He added that by working closely with partners, the council will continue to develop a programme of targeted action to encourage potential victims to report their experiences and get the help they need whilst also sending a clear message to offenders that these crimes will not be tolerated in Gravesham.
“The council will have no hesitation in using its powers and encouraging its partners to use theirs to do this,” said Cllr Mochrie-Cox.
“Gravesham Borough Council as well as Gravesham as a community, has a responsibility to ensure that its children, young people and adults are offered the best protection possible from exploitation of this kind which has devastating long-term effects on its victims, their families and the wider community.”
Paul Withrington, who manages Porchlight’s homelessness outreach services in the area, said: “As a homelessness charity, we sadly encounter many victims of modern slavery. Some have been cast onto the streets by organised crime groups who can no longer profit from them. Others have fled their captors and have nowhere to stay.
“Porchlight staff are trained to spot the signs and get specialist support in place for survivors of slavery. We’ve shared our knowledge with Gravesham Borough Council, and we are glad to be working alongside the council and Kent Police to help everyone we can.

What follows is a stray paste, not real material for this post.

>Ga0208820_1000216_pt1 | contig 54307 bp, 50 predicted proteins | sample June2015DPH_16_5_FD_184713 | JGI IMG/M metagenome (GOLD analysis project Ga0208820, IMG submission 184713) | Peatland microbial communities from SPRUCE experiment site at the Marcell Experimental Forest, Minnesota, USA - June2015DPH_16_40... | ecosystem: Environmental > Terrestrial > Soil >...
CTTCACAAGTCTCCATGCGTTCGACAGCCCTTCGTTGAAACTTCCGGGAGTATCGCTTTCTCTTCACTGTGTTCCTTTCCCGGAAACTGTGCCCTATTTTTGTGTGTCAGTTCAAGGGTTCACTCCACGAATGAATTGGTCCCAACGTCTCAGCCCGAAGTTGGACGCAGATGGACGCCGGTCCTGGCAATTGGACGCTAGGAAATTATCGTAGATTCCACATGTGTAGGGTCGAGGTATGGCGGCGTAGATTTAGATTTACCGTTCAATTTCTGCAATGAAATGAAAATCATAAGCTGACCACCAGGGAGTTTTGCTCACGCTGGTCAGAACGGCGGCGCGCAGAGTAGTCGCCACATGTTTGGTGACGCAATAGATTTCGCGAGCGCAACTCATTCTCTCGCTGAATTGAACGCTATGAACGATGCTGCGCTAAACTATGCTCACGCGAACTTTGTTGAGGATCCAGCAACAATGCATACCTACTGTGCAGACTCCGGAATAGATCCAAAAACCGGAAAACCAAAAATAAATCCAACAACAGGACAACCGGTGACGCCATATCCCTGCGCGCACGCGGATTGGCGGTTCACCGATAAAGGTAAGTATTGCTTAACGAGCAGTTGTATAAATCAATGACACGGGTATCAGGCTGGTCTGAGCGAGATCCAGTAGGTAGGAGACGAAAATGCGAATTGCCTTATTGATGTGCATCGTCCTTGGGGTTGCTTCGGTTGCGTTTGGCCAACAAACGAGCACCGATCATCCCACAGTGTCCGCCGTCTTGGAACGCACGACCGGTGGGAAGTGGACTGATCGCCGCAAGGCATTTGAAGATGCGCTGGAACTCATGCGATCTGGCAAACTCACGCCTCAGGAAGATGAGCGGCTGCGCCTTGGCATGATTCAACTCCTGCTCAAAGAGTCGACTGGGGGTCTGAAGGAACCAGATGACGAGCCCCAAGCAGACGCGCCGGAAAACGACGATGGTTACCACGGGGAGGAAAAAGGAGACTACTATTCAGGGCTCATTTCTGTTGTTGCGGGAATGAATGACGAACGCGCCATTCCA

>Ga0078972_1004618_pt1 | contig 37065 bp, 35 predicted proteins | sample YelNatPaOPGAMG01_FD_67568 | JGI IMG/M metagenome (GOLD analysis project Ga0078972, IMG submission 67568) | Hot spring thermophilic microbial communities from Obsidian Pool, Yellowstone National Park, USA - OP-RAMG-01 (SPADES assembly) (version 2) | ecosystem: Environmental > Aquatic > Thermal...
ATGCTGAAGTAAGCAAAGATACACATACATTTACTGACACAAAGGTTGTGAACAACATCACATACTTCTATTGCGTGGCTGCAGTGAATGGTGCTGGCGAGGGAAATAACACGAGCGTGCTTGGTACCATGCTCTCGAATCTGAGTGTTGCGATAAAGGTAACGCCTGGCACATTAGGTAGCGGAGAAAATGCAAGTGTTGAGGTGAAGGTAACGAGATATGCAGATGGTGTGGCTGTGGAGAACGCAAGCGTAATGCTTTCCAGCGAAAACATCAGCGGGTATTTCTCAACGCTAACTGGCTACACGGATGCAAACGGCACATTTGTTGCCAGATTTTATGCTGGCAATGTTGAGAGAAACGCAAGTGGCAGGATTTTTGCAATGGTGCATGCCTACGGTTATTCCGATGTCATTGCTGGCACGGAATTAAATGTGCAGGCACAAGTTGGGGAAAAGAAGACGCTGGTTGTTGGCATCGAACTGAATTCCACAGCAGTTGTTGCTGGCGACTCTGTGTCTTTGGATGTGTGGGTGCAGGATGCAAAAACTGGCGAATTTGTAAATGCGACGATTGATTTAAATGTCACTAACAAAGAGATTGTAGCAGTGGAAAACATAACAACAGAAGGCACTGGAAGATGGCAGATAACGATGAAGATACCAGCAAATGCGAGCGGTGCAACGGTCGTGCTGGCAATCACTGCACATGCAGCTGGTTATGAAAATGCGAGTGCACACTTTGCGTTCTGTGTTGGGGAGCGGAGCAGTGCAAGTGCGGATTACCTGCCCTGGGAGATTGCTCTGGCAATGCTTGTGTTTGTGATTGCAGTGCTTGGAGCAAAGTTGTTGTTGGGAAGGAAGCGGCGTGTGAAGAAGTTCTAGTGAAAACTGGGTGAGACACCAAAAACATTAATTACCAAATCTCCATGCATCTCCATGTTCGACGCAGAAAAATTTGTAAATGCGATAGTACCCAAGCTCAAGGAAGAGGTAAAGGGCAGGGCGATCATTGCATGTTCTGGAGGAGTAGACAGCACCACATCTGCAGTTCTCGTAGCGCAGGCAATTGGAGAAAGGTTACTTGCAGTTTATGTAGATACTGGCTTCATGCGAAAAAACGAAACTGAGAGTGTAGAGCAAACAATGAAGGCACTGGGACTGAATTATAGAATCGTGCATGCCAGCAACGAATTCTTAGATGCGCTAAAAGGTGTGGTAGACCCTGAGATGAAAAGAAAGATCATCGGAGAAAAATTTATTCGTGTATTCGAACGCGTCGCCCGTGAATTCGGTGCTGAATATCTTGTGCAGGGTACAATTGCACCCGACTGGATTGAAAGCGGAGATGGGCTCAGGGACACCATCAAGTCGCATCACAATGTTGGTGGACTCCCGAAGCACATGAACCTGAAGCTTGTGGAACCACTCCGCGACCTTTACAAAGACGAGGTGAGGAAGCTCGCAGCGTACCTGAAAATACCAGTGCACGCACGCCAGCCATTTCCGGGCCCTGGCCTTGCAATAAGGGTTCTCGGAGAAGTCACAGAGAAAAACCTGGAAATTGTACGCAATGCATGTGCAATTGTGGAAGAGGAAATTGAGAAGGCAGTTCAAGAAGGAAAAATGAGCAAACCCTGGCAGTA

“Modern slavery is an issue across the county, but by working together we can encourage people to come forward to share their stories and experiences and stop the exploitation of vulnerable people.”
Detective Inspector Kris Eberlein of Kent Police’s Serious Organised Crime Department, said: “Human trafficking and modern day slavery have no place in our society and we are committed to pursuing those who are responsible for the exploitation of others.
“In recent years, we have worked closely with our partners and our combined resources have helped identify and protect vulnerable people.
“We have also achieved meaningful results for victims in the courts but recognise offending of this nature is likely to be underreported.
“No one should have to endure working in servitude and we will continue to work with our partners to identify and target the perpetrators of such offending.
“I would also encourage the public to familiarise themselves with the potential signs of modern day slavery and, where necessary, make a report.”
Unhidden: Addressing Modern Slavery in Gravesham can be downloaded via https://www.gravesham.gov.uk/msht-strategy
Someone who is in slavery might:
- Appear to be under the control of someone else and reluctant to interact with others;
- Not have any personal identification;
- Have few personal belongings or wear the same clothes every day;
- Not be able to move around freely;
- Appear reluctant to talk to strangers or the authorities;
- Appear frightened or withdrawn;
- Be dropped off and collected for work always in the same way, especially at unusual times of the day or night.
How to report offences:
- Call the Modern Slavery Helpline on 08000 121700 or complete an online form;
- Visit www.kent.police.uk/report or call 101;
- You can also contact a number of other organisations including Crimestoppers, the Gangmasters and Labour Abuse Authority and Anti-Slavery International.